Rigged tells the as-yet untold story of a whole series of miscarriages of justice and a cover-up at the highest levels of the US and UK financial systems, unveiling evidence that upends the received version of the biggest scandal since the financial crash. It picks up where The Big Short leaves off, in the autumn of 2007, as the dark clouds of the financial crisis gather. Financial institutions enter a state of panic. For the Big 16 banks, their measure of health is an interest rate measure known as Libor (the London Interbank Offered Rate). The higher the Libor, the worse off the bank – too high and it’s goodnight Vienna. Libor is heading skywards. To save themselves from collapse, nationalisation and loss of bonuses, banks and governments (including central banks such as the Bank of England) conspire to rig Libor so it stays artificially low – a practice called lowballing now regarded as criminal.
A handful of low-level traders, outraged after being ordered to rig Libor, turn whistleblowers, alerting the Wall Street Journal (WSJ). When, in April 2008, the WSJ hints that banks are lowballing, both the USA’s Commodity Futures Trading Commission (CFTC) and the UK’s Serious Fraud Office (SFO) seize their chance. After a series of extremely expensive botched operations, both organisations are on the verge of being abolished. This is a chance to prove their worth. With great public fanfare, they launch investigations into ‘massive interest rate manipulation’ but run into trouble when they realise that following the evidence to the top could bring down the entire financial system. So instead they go after the traders with the same rage reserved for whistleblowers from Shahmir Sanni to Julian Assange. They charge them with rigging interest rates for profit. Rigged exclusively reveals the evidence, much of it kept out of their trials, that they are innocent.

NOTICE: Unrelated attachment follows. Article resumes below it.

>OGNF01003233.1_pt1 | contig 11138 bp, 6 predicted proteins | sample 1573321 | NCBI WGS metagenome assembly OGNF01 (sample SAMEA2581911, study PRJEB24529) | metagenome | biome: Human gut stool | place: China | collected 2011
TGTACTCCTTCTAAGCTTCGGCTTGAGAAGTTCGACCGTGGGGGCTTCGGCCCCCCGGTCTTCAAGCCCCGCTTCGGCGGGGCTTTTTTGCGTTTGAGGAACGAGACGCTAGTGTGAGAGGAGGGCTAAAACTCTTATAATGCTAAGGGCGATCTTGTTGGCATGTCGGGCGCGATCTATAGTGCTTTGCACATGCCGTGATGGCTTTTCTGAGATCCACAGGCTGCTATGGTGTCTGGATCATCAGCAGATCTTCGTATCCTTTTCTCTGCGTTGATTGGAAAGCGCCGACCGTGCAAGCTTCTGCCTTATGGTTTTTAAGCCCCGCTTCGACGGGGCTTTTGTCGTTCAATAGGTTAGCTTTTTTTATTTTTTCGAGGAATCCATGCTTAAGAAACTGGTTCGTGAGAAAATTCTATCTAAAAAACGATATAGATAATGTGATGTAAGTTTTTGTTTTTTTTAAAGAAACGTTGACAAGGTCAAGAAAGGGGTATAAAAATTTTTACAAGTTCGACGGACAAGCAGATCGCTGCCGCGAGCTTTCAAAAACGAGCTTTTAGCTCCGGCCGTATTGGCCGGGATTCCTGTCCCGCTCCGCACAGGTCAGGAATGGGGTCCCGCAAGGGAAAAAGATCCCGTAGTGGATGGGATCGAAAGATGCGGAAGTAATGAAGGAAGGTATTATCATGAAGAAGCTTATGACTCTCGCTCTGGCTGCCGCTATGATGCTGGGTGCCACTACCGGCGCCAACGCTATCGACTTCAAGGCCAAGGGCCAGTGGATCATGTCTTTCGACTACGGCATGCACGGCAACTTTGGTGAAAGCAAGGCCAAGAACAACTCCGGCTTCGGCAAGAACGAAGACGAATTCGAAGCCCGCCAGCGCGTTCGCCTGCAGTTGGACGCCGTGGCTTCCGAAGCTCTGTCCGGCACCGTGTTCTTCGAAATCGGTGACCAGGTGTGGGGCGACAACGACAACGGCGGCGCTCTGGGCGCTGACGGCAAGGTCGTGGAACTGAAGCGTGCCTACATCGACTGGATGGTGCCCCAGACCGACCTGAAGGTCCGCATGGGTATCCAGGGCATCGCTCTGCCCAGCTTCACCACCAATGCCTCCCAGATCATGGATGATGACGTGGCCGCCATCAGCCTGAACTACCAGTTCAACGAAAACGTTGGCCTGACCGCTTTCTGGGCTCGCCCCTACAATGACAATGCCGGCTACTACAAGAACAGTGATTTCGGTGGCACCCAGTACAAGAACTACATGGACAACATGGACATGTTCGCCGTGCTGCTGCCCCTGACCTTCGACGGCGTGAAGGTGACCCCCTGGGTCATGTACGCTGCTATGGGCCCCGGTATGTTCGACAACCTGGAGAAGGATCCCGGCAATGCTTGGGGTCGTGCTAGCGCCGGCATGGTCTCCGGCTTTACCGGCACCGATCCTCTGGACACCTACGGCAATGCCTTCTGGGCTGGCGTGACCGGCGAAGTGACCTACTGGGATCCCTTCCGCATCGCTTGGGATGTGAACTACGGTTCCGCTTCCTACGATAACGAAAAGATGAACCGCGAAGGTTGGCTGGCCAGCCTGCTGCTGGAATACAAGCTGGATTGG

30 traders have been prosecuted for rate-rigging at the time of writing, with 11 convicted, 13 acquitted and 6 on the run. They remain the only bankers jailed since the 2008 financial crisis. Yet the evidence revealed in Rigged points to the conclusion that the crimes didn’t even take place. These trials served as a distraction, allowing the real perpetrators – bank bosses and executives, the people who played havoc with ordinary people’s money – to go unpunished. Many of these executives gave evidence against their former employees before going on to other, high-paid jobs, million-pound bonuses in their pocket, some with knighthoods.
Misled by the prosecution, news organisations failed to see the truth at the time but the authors have acquired a huge cache of exclusive evidence (recorded phone calls showing criminal activity, confidential internal emails and witness statements) which detail exactly how the world was fooled.
If it seems hard to believe, it is. Innocent people jailed for years for doing the right thing, their lives ruined and families destroyed. One of the most spectacular miscarriages of justice the USA and UK have ever seen. How could this happen?
Turns out, it’s not just the market that’s rigged – it’s the entire system.
Andy is the award-winning economics correspondent for BBC News, covering finance and business on the BBC radio and TV bulletins as well as reporting for Panorama, BBC Newsnight and BBC Radio 4’s investigative strand, File on Four. He can currently be heard on the Today programme, Radio Four’s six o’clock news and the BBC News TV channel reporting the worst economic crisis in 300 years caused by the pandemic - all the while knowing how much of the truth about the previous mega-crisis has been covered up and kept from the public. Joining the BBC from The Independent, h...
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